Genuine well being for ourselves and the planet

The Purpose of Happiness

Happy with a purpose: pushing the stroller!

Happy with a purpose: pushing the stroller!

I’ll admit to being just a wee bit clever with the headline.

That is, I’m mushing together two different happiness threads.  First, I want to share some current thoughts on why cultivating individual and systemic well-being is so vital.  Second, I’ve had some personal experiences and observations on Sonja Lyubomirsky‘s “Happiness Activity No. 10″ — committing to your goals, or, having a purpose.

Why Happiness Matters      

There are, of course, a multitude of reasons why happiness matters, including sounder health, greater creativity, increased compassion, more personal success,and better parenting.  Perhaps because I’ve had a grand baby living in my house, I often think of Christine Carter’s book Raising Happiness and her emphasis on parents “putting on your own (happiness) oxygen masks first” to raise compassionate, joyful children.  Obviously, I want to do my part to help my grand daughter become a compassionate and joyful person.

Then there’s Aristotle’s quote:  “Happiness is the meaning and purpose of life, the whole aim and end of human existence.”  That is, all our other purposes in life are really in the service of happiness for ourselves and others.  Happiness is purpose in capital letters.

But what really made me want to write on this topic were three lines from a book I bought at Omega Institute in Rhinebeck, New York last month.  The book is Happiness by Thich Nhat Hanh. It contains a variety of mindfulness practices to “fully enjoy life’s gifts.”  In the intro, the Buddhist monk writes, “Every step and every breath can be an opportunity for joy and happiness.  Life is full of suffering.  If we don’t have enough happiness on reserve, we have no means to take care of our despair.”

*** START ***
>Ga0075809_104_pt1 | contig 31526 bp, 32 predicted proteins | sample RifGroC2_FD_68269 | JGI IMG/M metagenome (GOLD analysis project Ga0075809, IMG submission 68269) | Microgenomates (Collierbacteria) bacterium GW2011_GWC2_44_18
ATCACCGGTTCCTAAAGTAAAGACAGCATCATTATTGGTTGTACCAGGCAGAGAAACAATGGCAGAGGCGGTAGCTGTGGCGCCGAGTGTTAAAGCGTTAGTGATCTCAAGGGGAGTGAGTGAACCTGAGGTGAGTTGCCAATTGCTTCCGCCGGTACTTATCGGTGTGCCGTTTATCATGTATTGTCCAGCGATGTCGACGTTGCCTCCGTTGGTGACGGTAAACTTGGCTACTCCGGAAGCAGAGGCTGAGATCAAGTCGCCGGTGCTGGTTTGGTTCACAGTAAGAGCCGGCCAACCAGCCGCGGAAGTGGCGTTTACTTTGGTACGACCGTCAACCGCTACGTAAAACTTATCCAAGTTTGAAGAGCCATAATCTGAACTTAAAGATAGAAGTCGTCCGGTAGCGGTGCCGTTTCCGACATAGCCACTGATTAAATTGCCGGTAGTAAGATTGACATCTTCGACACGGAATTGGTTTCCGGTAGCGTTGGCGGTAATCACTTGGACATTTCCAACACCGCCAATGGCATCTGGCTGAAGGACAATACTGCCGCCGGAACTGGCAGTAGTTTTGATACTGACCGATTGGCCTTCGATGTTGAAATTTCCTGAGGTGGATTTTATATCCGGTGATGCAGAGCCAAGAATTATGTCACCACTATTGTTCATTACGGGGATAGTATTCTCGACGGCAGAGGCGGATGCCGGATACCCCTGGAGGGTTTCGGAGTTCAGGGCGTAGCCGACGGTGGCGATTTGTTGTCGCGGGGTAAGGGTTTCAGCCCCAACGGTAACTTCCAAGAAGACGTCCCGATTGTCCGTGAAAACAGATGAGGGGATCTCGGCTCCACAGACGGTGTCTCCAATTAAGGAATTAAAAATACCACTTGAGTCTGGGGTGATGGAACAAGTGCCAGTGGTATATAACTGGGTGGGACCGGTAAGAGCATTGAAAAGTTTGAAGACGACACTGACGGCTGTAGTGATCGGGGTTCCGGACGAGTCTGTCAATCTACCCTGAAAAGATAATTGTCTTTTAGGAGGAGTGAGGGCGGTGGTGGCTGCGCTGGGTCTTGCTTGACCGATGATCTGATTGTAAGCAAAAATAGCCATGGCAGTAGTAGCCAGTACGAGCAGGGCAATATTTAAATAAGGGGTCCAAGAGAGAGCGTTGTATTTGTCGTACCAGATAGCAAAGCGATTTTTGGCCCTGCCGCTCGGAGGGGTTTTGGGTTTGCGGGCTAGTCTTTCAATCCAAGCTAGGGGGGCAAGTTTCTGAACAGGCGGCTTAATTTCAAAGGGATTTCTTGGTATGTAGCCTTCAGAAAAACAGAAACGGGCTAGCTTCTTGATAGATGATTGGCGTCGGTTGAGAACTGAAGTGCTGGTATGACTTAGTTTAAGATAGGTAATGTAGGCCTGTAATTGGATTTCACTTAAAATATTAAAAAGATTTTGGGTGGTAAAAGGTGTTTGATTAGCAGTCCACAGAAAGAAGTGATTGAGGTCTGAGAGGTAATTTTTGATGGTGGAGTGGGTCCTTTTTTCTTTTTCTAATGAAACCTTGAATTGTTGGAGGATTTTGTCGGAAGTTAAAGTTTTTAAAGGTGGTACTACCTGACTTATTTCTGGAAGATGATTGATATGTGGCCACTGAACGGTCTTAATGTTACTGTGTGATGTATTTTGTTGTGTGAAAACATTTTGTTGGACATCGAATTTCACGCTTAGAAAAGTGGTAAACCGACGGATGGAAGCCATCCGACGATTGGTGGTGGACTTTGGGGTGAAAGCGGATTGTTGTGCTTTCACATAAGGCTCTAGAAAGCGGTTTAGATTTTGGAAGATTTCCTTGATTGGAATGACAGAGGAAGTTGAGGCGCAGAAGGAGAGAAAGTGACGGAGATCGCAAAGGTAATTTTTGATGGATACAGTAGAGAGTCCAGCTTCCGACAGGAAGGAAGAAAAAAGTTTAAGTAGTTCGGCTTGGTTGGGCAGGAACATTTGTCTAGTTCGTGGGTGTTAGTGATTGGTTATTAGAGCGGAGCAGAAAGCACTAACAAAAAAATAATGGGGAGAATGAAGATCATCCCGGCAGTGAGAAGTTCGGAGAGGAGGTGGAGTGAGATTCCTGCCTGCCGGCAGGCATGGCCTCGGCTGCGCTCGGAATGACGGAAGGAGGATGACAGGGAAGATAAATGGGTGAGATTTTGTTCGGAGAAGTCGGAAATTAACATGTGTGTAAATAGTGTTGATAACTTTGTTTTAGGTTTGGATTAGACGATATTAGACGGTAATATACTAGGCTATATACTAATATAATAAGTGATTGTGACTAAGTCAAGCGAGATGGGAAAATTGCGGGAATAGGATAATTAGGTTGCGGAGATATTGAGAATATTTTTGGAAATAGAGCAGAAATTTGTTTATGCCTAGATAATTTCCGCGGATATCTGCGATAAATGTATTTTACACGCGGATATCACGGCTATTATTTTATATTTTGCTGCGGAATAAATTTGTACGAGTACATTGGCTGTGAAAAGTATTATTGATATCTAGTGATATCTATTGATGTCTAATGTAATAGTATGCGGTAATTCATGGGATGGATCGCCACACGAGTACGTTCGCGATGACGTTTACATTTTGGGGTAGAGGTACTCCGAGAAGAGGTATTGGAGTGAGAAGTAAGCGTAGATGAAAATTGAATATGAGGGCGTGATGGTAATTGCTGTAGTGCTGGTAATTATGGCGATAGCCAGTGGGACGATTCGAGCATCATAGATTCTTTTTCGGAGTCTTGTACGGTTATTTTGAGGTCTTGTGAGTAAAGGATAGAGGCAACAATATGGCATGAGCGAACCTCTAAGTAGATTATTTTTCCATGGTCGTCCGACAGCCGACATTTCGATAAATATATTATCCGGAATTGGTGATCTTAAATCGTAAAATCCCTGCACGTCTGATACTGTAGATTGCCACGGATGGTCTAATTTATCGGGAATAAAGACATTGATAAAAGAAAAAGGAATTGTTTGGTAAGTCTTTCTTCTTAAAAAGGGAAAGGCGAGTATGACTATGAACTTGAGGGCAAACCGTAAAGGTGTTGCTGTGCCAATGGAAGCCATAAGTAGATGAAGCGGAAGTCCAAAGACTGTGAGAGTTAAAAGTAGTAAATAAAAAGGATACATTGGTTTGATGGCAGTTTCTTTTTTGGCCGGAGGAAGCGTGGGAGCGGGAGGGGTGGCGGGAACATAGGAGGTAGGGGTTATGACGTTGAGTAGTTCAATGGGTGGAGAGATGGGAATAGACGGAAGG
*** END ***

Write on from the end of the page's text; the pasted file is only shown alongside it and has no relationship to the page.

A few days later, the urgency of cultivating both personal happiness and a societal Gross National Happiness paradigm struck me as I listened to a National Public Radio story on how warmer temperatures that come with climate change could lead to spikes in violence and fighting.

We have to figure out a better way to cope, and soon.  Here’s a goal: for the impossibly big stuff (climate change) and the smaller griefs (like the one I share below), let’s substantially build our happiness reserves.

If history predicts the future, happiness may well be key to positively and collectively adapting to change.  According to evolutionary psychologist David Lykken — one of the early modern happiness researchers — happiness is an “adaptive difference”  that during early human history at least “increased the chances of survival … improved one’s chances of maintaining and profiting from group membership (and) gradually separated our ancestors from the also-ran. ”  (Happiness, p. 14)

Perhaps, happiness will once again be a key determinant of human survival.  

Purpose as a Happiness Strategy

Unlike our ancient ancestors, we can benefit from researchers like Lyubomirsky and their guide books for our individual happiness journeys.  In The How of Happiness, Lyubomirsky details 12 happiness activities; number 10 focuses on goals.

She starts that chapter with a quote from Australian psychiatrist W. Beran Wolfe, written in 1932: “If you observe a really happy man you will find him building a boat, writing a symphony, educating his son, growing dahlias in his garden, or looking for dinosaur eggs in the Gobi Desert.”  Or, as Lyubomirsky more succinctly put it, “Find a happy person, and you will find a project.” (p. 205)

My inspiration on this topic was closer to home, and very 21st century — a walk several weeks ago with my 15 month-old granddaughter Madeleine.  She and I were returning from the neighborhood labyrinth about a mile and a half away.  Though she contently rode to the labyrinth in her stroller, on the way back, she started fussing.  For some reason, I asked her if she wanted to help push.